# Classical and Quantum Gases

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Classical and Quantum Gases
Fundamental Ideas Density of States Internal Energy Fermi-Dirac and Bose-Einstein Statistics Chemical potential Quantum concentration

Density of States Derived by considering the gas particles as wave-like and confined in a certain volume, V. Density of states as a function of momentum, g(p), between p and p + dp: gs = number of polarisations 2 for protons, neutrons, electrons and photons

Internal Energy The energy of a particle with momentum p is given by:
Hence the total energy is: No. of quantum states in p to p +dp Average no. of particles in state with energy Ep

Total Number of Particles
No. of quantum states in p to p +dp Average no. of particles in state with energy Ep

Fermi-Dirac Statistics
For fermions, no more than one particle can occupy a given quantum state Pauli exclusion principle Hence:

Bose-Einstein Statistics
For Bosons, any number of particles can occupy a given quantum state Hence:

F-D vs. B-E Statistics

The Maxwellian Limit Note that Fermi-Dirac and Bose-Einstein statistics coincide for large E/kT and small occupancy Maxwellian limit

Ideal Classical Gases Classical Þ occupancy of any one quantum state is small I.e., Maxwellian Equation of State: Valid for both non- and ultra-relativistic gases

Ideal Classical Gases Recall: Non-relativistic: Ultra-relativistic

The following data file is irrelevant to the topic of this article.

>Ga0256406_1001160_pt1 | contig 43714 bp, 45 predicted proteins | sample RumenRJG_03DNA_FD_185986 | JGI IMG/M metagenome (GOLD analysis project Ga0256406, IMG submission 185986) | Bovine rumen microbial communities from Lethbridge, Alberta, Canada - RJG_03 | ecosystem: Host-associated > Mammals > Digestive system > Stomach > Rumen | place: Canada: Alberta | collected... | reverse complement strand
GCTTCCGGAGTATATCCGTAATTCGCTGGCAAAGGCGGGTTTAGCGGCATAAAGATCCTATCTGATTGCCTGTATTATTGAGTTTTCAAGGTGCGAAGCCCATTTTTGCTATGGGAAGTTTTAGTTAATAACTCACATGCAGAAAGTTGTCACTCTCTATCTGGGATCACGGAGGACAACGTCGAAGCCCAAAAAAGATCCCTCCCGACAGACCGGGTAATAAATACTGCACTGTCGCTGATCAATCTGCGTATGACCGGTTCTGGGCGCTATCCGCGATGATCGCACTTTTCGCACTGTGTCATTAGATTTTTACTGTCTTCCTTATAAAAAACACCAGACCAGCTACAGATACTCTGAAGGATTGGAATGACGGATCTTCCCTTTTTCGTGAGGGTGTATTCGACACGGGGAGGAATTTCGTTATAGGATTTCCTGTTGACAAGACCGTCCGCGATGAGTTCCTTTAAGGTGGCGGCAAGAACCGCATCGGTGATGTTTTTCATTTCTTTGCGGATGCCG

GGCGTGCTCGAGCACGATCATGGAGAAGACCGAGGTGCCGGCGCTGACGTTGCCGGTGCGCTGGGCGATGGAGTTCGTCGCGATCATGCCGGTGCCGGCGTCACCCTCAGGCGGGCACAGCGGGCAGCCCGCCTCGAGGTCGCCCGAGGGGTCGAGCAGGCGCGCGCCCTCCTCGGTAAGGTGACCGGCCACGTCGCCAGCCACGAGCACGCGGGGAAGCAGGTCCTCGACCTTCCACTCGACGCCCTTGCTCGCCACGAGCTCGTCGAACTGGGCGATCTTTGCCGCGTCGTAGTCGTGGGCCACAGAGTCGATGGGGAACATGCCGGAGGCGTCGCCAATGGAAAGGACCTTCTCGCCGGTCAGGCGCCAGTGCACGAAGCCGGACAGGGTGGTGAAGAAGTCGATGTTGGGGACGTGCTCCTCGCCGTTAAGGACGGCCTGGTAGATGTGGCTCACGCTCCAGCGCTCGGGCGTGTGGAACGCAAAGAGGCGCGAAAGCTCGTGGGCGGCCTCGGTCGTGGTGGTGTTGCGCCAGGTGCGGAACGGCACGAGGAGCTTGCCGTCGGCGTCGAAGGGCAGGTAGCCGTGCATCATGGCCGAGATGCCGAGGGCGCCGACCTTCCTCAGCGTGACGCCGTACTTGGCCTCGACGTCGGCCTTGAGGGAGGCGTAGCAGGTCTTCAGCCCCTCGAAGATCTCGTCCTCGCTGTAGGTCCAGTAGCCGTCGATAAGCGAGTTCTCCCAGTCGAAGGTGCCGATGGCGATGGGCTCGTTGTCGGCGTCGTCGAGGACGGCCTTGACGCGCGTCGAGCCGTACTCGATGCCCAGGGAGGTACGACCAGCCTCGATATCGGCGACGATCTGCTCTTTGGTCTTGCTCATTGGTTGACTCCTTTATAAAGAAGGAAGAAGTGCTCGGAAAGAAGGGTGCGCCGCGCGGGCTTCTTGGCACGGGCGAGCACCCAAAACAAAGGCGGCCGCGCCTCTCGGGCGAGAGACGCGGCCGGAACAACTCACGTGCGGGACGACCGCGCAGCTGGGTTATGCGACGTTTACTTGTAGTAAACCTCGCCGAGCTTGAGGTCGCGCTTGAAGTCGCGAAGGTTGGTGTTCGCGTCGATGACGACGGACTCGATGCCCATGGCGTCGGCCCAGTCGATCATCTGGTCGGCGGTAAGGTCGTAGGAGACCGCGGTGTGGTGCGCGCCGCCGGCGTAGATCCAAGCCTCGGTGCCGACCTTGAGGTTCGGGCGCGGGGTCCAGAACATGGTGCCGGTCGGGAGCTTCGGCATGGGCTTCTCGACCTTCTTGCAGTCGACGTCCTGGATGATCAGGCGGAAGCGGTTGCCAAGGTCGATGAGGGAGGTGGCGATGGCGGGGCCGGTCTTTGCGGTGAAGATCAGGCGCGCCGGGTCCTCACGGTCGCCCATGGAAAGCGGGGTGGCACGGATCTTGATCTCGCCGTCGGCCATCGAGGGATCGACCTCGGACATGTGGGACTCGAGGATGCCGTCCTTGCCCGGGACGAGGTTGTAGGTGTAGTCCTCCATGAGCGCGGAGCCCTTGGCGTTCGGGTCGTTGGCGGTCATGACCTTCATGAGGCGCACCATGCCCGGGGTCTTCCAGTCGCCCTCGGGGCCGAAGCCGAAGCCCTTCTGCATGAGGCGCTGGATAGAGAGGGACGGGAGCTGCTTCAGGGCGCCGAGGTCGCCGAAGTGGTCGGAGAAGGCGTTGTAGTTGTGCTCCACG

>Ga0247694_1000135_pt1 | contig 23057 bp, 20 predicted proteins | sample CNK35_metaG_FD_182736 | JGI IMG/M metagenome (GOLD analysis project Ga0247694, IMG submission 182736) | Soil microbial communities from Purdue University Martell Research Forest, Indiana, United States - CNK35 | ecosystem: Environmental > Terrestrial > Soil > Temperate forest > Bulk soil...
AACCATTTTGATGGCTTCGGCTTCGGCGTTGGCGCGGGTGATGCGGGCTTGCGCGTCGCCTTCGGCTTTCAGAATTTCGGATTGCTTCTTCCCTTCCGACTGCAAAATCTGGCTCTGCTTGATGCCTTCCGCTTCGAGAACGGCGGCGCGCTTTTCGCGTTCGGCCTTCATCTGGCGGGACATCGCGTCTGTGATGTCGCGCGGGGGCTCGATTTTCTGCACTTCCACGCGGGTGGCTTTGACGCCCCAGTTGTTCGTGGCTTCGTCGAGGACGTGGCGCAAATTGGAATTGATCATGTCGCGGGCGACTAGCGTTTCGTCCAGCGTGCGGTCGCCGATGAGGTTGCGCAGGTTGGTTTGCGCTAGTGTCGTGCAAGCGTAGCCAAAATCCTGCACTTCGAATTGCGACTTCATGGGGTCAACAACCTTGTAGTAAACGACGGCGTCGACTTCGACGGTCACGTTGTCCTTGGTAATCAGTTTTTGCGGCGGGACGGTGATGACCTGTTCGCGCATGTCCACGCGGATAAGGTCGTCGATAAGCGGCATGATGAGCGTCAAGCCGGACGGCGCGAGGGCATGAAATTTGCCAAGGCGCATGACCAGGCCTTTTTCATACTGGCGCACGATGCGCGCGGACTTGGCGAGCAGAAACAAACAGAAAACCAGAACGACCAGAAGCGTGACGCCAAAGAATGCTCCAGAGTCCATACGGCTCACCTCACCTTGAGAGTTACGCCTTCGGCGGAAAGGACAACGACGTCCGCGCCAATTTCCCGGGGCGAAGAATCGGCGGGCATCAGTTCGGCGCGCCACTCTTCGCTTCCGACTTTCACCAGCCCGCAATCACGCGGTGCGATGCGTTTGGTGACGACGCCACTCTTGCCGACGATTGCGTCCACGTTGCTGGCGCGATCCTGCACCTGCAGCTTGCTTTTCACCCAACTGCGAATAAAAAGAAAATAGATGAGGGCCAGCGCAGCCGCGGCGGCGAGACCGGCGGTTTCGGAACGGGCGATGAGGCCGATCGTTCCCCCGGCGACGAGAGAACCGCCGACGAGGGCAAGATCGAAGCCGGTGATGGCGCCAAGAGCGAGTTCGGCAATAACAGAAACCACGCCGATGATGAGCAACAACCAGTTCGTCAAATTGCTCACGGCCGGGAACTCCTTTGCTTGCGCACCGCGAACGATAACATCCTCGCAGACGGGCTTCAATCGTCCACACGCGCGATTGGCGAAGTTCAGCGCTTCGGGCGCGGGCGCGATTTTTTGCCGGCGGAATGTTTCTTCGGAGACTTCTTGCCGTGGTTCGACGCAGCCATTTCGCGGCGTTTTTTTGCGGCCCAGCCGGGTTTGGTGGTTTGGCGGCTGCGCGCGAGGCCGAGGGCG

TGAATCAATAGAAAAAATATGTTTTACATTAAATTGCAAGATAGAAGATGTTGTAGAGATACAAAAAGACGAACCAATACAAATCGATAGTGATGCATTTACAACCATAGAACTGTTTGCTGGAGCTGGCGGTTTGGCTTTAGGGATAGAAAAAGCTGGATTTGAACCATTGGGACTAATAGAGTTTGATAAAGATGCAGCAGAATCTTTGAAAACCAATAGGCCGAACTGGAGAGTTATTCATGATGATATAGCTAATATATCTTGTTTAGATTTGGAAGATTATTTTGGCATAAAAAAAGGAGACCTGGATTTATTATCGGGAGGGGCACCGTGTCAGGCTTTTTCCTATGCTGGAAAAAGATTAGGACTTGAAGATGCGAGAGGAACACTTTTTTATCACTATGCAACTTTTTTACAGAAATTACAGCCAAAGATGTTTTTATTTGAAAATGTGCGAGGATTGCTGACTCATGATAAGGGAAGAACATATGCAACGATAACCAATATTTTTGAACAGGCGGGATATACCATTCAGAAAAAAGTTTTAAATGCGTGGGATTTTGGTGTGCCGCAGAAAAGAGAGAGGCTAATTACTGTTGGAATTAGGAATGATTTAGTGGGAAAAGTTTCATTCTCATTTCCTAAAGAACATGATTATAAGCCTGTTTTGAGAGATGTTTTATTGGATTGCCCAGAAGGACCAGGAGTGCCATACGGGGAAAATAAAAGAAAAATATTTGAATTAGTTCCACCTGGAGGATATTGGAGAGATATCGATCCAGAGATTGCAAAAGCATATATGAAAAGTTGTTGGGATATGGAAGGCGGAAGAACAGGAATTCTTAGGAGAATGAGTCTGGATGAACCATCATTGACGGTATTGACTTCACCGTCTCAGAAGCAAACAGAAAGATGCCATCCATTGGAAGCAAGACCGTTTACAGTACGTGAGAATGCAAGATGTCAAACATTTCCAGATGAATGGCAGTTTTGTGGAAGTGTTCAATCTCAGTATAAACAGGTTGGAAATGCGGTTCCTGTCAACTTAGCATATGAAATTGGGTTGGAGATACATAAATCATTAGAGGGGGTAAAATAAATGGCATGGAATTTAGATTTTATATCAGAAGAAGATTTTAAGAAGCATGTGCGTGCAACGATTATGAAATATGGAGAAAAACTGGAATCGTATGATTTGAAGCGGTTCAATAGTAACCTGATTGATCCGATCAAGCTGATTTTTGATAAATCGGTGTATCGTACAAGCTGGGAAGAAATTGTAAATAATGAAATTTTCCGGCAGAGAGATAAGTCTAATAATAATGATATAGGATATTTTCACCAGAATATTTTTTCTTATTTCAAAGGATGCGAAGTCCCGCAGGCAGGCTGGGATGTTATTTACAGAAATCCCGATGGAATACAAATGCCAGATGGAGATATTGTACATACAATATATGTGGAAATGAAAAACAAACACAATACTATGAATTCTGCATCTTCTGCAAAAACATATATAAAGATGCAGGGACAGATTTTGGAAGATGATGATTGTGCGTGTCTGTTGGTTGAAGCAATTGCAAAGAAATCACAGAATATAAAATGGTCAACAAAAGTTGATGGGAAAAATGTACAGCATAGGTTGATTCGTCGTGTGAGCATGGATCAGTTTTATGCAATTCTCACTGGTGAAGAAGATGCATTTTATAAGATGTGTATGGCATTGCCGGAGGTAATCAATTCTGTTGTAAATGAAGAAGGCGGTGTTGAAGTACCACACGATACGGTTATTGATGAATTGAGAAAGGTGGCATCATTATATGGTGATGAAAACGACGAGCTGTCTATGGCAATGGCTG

Pressure = 2/3 kinetic energy density Hence average KE = 2/3 kT Ultra-relativistic Pressure = 1/3 kinetic energy density Hence average KE = 1/3 kT

Ideal Classical Gases Total number of particles N in a volume V is given by:

Ideal Classical Gases Rearranging, we obtain an expression for m, the chemical potential

Ideal Classical Gases Interpretation of m
From statistical mechanics, the change of energy of a system brought about by a change in the number of particles is:

Ideal Classical Gases Interpretation of nQ (non-relativistic)
Consider the de Broglie Wavelength Hence, since the average separation of particles in a gas of density n is ~n-1/3 If n << nQ , the average separation is greater than l and the gas is classical rather than quantum

Ideal Classical Gases A similar calculation is possible for a gas of ultra-relativistic particles:

Quantum Gases Low concentration/high temperature electron gases behave classically Quantum effects large for high electron concentration/”low” temperature Electrons obey Fermi-Dirac statistics All states occupied up to an energy Ef , the Fermi Energy with a momentum pf Described as a degenerate gas

Quantum Gases Equations of State: (See Physics of Stars secn 2.2)
Non-relativistic: Ultra-relativistic:

Quantum Gases Note: Pressure rises more slowly with density for an ultra-relativistic degenerate gas compared to non-relativistic Consequences for the upper mass of degenerate stellar cores and white dwarfs

Reminder Assignment 1 available today on unit website

Next Lecture The Saha Equation Derivation
Consequences for ionisation and absorption

Next Week Private Study Week - Suggestions Assessment Worksheet
Review Lectures 1-5 Photons in Stars (Phillips ch. 2 secn 2.3) The Photon Gas Radiation Pressure Reactions at High Temperatures (Phillips ch. 2 secn 2.6) Pair Production Photodisintegration of Nuclei